Yes, how did someone get title to that land? I would have thought that land would be extended lot-lines from the original subdivision. Basically useless, unlevel land. Now all of the sudden someone has the title and wants to build homes on it? I am all for infill and trying to reduce sprawl. But this is "sprawl" and is the type of development that may offer homes for the transplants that find their way here, but it is going to reduce the quality of life for many people who have owned the nearby homes for 10, 20, 30 years and more. How is that an improvement? Infill should be employed where there is enough land, say a blighted district, where they can reshape the neighborhood and make it better. This thing just piggybacks on an established neighborhood and sucks more resources out of it and introduces more traffic, and in this instance leaves occupants stranded from their homes unless they break traffic laws. Now, that is a different story. But when it comes to traffic laws, I see a marked difference in how people "obey" them today compared with years ago.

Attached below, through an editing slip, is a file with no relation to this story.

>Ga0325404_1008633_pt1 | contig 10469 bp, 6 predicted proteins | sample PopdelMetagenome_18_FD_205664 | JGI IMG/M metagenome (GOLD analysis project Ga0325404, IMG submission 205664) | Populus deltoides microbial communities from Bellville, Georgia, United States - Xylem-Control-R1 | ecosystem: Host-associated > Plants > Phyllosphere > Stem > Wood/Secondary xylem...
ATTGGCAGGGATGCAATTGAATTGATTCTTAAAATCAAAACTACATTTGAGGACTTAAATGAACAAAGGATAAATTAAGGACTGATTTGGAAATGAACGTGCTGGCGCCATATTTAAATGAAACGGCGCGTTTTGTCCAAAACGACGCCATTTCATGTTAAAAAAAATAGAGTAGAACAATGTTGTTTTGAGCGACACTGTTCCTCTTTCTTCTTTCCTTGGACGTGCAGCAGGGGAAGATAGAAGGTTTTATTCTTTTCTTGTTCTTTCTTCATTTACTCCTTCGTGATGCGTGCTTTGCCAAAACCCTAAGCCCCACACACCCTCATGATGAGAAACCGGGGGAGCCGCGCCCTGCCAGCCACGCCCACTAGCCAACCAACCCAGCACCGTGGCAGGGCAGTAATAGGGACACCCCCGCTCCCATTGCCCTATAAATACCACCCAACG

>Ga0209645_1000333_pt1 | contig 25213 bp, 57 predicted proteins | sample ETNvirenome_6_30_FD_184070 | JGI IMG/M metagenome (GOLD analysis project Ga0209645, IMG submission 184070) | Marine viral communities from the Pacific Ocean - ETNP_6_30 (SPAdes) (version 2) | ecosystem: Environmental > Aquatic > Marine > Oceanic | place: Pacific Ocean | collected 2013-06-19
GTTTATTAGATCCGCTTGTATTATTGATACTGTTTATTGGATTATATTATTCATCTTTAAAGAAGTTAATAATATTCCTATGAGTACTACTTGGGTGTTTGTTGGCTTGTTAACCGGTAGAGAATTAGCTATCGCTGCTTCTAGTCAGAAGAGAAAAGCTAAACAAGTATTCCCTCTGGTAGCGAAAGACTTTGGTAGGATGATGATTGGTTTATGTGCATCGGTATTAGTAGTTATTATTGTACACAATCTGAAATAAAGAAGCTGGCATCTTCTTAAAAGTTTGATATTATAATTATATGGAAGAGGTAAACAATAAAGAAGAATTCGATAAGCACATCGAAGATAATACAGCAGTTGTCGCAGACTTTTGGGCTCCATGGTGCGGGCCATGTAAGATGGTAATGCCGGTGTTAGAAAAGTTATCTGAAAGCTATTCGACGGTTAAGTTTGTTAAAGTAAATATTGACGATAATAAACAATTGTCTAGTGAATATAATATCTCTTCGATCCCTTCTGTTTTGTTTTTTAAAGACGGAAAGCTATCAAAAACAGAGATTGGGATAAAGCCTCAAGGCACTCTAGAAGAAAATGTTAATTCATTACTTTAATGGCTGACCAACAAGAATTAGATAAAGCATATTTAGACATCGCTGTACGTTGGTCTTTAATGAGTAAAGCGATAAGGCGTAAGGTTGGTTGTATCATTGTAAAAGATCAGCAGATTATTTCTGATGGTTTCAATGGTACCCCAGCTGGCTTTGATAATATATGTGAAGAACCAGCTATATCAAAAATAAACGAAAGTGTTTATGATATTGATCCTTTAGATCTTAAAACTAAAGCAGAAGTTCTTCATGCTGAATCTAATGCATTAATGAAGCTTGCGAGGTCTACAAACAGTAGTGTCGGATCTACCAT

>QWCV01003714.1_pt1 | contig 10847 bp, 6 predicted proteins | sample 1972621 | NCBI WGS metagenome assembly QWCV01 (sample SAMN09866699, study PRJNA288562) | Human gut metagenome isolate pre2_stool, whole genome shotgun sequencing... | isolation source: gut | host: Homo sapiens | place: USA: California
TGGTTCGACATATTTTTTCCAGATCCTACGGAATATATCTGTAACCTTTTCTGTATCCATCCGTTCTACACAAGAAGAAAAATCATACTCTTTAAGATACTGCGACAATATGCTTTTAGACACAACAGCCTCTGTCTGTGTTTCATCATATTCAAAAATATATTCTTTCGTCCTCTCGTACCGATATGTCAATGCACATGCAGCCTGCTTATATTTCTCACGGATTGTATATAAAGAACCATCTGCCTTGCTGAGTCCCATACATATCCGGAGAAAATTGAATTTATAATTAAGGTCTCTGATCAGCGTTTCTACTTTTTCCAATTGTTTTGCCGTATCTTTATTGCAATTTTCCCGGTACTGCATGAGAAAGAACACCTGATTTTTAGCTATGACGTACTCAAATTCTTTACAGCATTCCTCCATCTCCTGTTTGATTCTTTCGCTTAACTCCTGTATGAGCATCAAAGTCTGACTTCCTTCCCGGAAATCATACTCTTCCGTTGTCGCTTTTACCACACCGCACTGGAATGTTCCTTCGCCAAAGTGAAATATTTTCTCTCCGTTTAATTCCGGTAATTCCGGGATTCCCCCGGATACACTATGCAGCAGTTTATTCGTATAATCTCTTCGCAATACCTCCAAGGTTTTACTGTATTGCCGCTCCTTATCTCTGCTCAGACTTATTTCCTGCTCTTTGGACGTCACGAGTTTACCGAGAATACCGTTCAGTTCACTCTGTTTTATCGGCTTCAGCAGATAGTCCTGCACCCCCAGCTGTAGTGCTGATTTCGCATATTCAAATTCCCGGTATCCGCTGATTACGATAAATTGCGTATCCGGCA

Twister July 31, 2015 @ 10:49 p.m.

I posted that I suspected that "they" got the land from CalTrans, but something went wrong and it didn't end up here like it should have--unless it got pulled.

But I also agree that there should have been extended lot lines to the r-o-w boundary.

And yes, there is a marked change in the way people honor laws more in the breach than in the observance. I'd like to see a count per 100K of failure to yield to pedestrians tickets over the last 40 or 50 years . . .


Twister July 25, 2015 @ 8:07 p.m.

Oh, yes. If deep excavation is required in the case of a failure of the drain pipe, access might be limited to zero until the work is completed.